Foundations support new ways of financing humanitarian aid
In September 2017, the International Committee of the Red Cross (ICRC) issued the world's first Humanitarian Impact Bond (HIB), in which the Swiss Fondation Lombard Odier and the Spanish La Caixa Foundation participated as investors and refinancers, respectively. On the government side, the governments of Belgium, Italy, Switzerland and England are involved.
The aim of this HIB is to establish and operate three physical rehabilitation centres for people physically damaged by war and crises in the Democratic Republic of Congo, Mali and Nigeria. This is specifically with the aim of providing these people with orthopaedic care and (re)integrating them into their communities socially and economically through various accompanying initiatives, such as involvement in sports activities and assistance in setting up their own small businesses.
In terms of its structure, the HIB is similar to the Social Impact or Development Impact Bonds, which have been used for some time and which traditionally consist of cross-sector cooperation between a social service provider, an institution or organisation and the state. The partners regulate their cooperation through a contract that defines the obligations of the individual contracting parties, financing mechanisms, risk distribution and effects.
In total, private investors have invested the equivalent of 16.5 million euros over five years in the ICRC's HIB. The repayments depend on how successful the planned project activities are with regard to the people receiving help through the project. In the best case, the investors receive the capital invested back after five years and up to a seven percent return per year if the project receives a positive evaluation. In the worst case, the investors can lose up to 40 percent of the capital invested – hence HIB belongs in the class of clearly risky investment opportunities.
In an interview with the Association of German Foundations, Christian Tohmé, Sector Head of Strategic Philanthropy at the ICRC, reflected on the benefits and risks of the first HIB for all parties involved. In a second interview, Lucy Schweingruber, expert in foundation cooperation at the German Red Cross, discussed another new way of financing humanitarian aid.
Christian, what is so special about the ICRC's HIB?
Christian: Our HIB is the first financing mechanism of its kind in a humanitarian environment – i.e. in conflict and crisis-hit regions. The framework conditions for investment and impact assessment in fragile contexts are fundamentally different from those in politically stable countries. This work requires a long-standing presence on the ground and trustworthy contacts with official institutions and influential non-governmental groups. This is where our HIB comes in: against the background of ongoing conflicts and often unresolved humanitarian crises, we wanted to implement a pilot project that would provide indicator-based, impact-oriented and success-dependent financing of our activities for disadvantaged population groups in high-risk countries.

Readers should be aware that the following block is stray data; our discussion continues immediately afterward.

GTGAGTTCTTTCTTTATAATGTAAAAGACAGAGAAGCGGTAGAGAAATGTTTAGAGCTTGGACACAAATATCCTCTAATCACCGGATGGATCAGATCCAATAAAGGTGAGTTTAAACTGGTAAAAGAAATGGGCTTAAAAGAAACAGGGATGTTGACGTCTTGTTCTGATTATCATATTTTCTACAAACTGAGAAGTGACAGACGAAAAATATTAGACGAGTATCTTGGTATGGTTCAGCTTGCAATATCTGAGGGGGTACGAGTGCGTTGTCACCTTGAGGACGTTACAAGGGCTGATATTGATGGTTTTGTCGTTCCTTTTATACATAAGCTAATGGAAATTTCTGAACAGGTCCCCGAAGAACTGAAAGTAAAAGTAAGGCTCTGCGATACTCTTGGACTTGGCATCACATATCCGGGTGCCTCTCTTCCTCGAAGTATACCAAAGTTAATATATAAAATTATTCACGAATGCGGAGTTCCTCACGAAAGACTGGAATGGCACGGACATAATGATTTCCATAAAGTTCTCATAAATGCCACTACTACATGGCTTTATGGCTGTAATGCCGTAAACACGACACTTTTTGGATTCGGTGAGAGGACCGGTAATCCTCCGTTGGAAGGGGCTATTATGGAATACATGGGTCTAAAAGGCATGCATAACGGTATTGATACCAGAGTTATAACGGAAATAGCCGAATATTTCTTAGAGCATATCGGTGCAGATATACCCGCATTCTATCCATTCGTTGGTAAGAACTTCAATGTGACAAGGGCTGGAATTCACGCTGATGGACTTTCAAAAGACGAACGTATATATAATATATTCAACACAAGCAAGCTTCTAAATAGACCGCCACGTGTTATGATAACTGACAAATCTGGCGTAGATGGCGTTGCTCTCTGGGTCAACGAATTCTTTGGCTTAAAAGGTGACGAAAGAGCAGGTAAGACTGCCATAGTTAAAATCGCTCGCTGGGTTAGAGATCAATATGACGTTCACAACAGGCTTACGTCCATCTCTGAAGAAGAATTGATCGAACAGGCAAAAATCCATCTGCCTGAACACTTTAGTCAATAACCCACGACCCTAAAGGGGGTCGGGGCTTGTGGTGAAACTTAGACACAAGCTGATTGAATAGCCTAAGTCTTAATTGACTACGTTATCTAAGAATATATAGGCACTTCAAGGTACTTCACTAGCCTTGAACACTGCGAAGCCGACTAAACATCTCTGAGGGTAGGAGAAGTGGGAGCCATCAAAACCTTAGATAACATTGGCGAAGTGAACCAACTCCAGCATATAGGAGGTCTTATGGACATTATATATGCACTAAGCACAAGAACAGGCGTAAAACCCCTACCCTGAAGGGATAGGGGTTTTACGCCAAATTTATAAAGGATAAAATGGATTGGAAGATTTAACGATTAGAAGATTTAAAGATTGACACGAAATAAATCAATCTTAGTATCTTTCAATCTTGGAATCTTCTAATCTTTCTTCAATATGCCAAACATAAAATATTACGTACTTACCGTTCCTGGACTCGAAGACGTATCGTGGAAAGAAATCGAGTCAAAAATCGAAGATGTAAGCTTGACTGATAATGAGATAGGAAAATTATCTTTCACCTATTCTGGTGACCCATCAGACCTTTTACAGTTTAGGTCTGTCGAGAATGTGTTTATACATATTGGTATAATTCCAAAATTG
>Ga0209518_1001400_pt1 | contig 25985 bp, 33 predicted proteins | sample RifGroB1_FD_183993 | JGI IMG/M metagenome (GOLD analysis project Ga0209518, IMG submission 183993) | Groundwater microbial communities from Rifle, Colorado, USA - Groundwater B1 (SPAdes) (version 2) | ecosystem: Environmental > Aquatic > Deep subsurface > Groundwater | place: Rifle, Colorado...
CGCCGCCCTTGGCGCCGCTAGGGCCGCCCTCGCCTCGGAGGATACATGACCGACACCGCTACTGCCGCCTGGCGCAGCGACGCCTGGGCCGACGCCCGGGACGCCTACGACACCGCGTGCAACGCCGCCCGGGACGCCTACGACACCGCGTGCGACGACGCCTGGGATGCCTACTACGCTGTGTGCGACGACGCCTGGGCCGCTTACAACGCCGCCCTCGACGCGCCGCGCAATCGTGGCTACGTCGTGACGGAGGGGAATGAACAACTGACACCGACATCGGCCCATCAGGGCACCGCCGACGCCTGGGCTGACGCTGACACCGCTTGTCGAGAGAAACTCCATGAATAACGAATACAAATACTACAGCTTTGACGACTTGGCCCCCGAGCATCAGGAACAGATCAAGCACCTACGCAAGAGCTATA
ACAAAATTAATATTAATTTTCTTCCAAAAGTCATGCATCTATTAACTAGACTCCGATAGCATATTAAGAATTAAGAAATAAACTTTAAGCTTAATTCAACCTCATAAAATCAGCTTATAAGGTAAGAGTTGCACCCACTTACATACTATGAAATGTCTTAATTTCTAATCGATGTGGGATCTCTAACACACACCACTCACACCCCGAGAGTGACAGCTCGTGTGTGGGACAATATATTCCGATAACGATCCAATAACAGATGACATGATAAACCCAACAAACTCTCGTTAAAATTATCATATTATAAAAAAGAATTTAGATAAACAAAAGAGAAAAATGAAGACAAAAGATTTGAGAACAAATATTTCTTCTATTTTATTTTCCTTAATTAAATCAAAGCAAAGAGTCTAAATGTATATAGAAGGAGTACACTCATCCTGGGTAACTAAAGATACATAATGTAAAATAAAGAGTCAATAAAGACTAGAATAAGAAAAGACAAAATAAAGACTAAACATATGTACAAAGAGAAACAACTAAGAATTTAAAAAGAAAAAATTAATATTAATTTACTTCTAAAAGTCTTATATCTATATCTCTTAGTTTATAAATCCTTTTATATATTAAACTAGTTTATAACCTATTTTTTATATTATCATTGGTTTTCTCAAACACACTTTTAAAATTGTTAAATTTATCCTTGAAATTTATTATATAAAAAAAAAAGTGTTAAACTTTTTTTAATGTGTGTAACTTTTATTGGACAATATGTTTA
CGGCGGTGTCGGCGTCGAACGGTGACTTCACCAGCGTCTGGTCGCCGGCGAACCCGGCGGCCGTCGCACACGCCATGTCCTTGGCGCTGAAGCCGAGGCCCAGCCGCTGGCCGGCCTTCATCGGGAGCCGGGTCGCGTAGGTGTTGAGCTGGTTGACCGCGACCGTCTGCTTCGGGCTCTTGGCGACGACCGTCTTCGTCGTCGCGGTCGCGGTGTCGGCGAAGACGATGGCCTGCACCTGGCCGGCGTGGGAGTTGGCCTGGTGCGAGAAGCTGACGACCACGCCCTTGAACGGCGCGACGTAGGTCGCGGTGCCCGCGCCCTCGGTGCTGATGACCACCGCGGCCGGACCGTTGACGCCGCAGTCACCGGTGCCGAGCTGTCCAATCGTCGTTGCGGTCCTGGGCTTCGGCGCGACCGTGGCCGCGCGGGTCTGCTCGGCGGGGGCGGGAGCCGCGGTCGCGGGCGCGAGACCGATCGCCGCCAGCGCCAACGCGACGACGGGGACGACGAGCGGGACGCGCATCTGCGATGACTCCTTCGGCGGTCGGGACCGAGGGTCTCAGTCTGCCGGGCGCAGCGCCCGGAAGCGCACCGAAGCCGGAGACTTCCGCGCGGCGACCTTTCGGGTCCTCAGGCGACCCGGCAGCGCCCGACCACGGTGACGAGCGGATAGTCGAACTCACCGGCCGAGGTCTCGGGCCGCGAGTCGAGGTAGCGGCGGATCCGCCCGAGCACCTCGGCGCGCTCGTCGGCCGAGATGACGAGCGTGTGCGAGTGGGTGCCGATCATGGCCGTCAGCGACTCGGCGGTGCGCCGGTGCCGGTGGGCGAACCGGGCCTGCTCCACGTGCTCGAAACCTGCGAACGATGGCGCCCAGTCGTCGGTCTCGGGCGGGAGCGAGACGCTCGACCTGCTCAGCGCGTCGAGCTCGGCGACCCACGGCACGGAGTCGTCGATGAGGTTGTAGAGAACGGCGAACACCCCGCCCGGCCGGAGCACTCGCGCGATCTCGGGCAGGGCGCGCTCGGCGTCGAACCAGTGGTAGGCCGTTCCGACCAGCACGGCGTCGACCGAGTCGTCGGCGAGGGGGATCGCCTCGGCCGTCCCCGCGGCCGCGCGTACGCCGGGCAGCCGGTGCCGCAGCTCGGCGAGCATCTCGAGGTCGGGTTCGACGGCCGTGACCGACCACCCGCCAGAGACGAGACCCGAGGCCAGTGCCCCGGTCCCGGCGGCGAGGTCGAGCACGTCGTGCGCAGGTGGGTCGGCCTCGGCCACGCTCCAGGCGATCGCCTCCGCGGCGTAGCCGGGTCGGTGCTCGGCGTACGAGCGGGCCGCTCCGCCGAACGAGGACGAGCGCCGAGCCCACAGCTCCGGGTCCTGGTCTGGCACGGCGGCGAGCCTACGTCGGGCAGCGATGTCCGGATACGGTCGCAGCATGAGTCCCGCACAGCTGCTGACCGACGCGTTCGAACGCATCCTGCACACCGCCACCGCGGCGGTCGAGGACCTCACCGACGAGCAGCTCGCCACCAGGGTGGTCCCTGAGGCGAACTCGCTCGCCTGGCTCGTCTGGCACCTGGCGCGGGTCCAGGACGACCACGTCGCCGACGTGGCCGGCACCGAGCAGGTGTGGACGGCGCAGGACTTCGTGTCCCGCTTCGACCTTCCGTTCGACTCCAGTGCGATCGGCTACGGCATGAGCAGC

You say that HIB provides indicator-based, impact-oriented and success-dependent financing of your activities for disadvantaged population groups in high-risk countries – that sounds quite abstract on the face of it. As an investor, can you explain exactly what this means for me?
Christian: Together with investors and refinancers – including foundations, financial institutions and governments – we aim to measurably improve the quality of life of the people receiving help in the three new rehabilitation centres. Due to the fact that in conflict and crisis countries only a fraction of the people physically damaged by external influences have access to adequate rehabilitation services, it was logical to place this aspect of our work at the centre of our HIB.
Why did you introduce the HIB?
Christian: With a view to securing our long-term commitment, we aim to continuously improve and diversify our offers for donors and partners. Against this background, we wanted our HIB to attract an audience interested in investing in a new and long-term initiative. The guaranteed financing of our HIB activities over five years also allows us to concentrate on our core business without financial pressure, i.e. providing continuous humanitarian aid to people in conflict and crisis situations.
The impact measurement is indeed decisive for the repayments to the investors. What are the concrete indicators? And how can you ensure reliable impact measurement in war and crisis zones (as that is usually very difficult)?
Christian: In the past 40 years, our project portfolio has grown from two implemented rehabilitation projects in two countries (at the beginning) to around 150 projects in more than 30 countries today. During this time, we have learned a lot and have been able to constantly refine our benchmarks for assessing efficiency and impact in difficult contexts. Against this background, we have defined realistic basic values for measuring the success on the basis of the rehabilitation centres that we have already supported. The new centres financed by the HIB are assessed on the basis of these benchmarks and the amount of the performance-related payments is based on these.